It's getting easier to convert new GIsgreenspun.com : LUSENET : TimeBomb 2000 (Y2000) Preparation Forum : One Thread
Today I casually asked the man who cuts my hair if he was ready for Y2K. (He lives in a nearby city and doesn't know exactly where I live, so I felt safe in discussing it.) He asked if I expected many glitches, and I told him I did. He asked what he should be doing, and I gave him the short version. (Cash in coins and small denominations, canned goods, and water.) I gave him the insurance analogy and explained how to put up water (don't use milk jugs) with a few drops of bleach. He asked how much water should he store, and I said, "Just keep doing it. You only have 75 days!" He appeared to take me seriously, and like my last GI convert, probably has been concerned but doesn't have a computer or access to anything but mainstream news. There are millions like them out there, ready to listen now that it's nearly too late to prepare. Still, a little stuff is better than none at all. As I left his shop I said, "This was the most important tip I've ever given you."
-- Pearlie Sweetcake (firstname.lastname@example.org), October 18, 1999
What's wrong with milk jugs?
-- Al K. Lloyd (email@example.com), October 18, 1999.
They fracture easily if they freeze.
-- Dave (firstname.lastname@example.org), October 19, 1999.
No matter how well you think you've cleaned a milk jug, milk will still leach out of the pores and into your water. Bad news.
-- Pearlie Sweetcake (email@example.com), October 19, 1999.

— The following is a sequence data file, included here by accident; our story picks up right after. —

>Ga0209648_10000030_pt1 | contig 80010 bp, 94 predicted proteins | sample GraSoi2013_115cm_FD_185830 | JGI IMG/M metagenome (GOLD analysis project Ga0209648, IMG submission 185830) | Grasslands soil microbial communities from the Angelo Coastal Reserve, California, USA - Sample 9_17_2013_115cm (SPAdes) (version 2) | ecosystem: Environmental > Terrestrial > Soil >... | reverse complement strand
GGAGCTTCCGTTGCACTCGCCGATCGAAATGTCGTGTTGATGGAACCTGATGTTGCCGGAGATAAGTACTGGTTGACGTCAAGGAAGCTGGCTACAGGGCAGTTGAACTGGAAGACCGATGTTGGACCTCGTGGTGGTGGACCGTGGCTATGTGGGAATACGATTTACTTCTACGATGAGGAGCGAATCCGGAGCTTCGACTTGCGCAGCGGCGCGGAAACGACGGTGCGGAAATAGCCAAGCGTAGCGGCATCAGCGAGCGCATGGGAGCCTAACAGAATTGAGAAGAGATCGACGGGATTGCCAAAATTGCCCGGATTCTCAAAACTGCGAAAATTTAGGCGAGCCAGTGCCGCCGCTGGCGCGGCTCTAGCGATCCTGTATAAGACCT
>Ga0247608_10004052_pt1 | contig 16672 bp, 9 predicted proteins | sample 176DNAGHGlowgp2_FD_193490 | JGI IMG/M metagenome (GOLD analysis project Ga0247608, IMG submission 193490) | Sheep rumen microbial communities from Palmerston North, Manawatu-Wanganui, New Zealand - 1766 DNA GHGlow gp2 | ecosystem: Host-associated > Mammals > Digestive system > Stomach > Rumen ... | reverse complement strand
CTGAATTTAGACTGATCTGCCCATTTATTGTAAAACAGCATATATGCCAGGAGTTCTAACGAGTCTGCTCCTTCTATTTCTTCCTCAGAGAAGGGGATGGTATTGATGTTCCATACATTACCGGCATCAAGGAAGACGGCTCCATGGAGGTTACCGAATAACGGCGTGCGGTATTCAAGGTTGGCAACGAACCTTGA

It is strange that people are afraid of microscopic particles of milk, when mixed with drinking water, but yet they drink glasses full of the stuff all the time.
-- smitty (firstname.lastname@example.org), October 20, 1999.
The milk we drink is presumably fresh. The small particles in our water jugs will have had time to spoil and develop bacteria.
-- Pearlie Sweetcake (email@example.com), October 20, 1999.
Have heard that they also biodegrade at inconvenient times if they are not kept in the dark!
Fill them in Dec. if you have them and then use the water for washing, flushing or whatever doesn't require swallowing. . .
-- Gypsy (GypsiGold@aol.com), October 20, 1999.
I've been filling empty gallon size liquid detergent bottles, which I clearly label. This water will be good for washing clothes, hands, etc. A person could probably go to any laundromat and collect dozens of these empty heavy duty plastic bottles.
-- Margo (firstname.lastname@example.org), October 20, 1999.
Good idea Margo. Wish I'd thought of doing that.
-- Pearlie Sweetcake (email@example.com), October 21, 1999.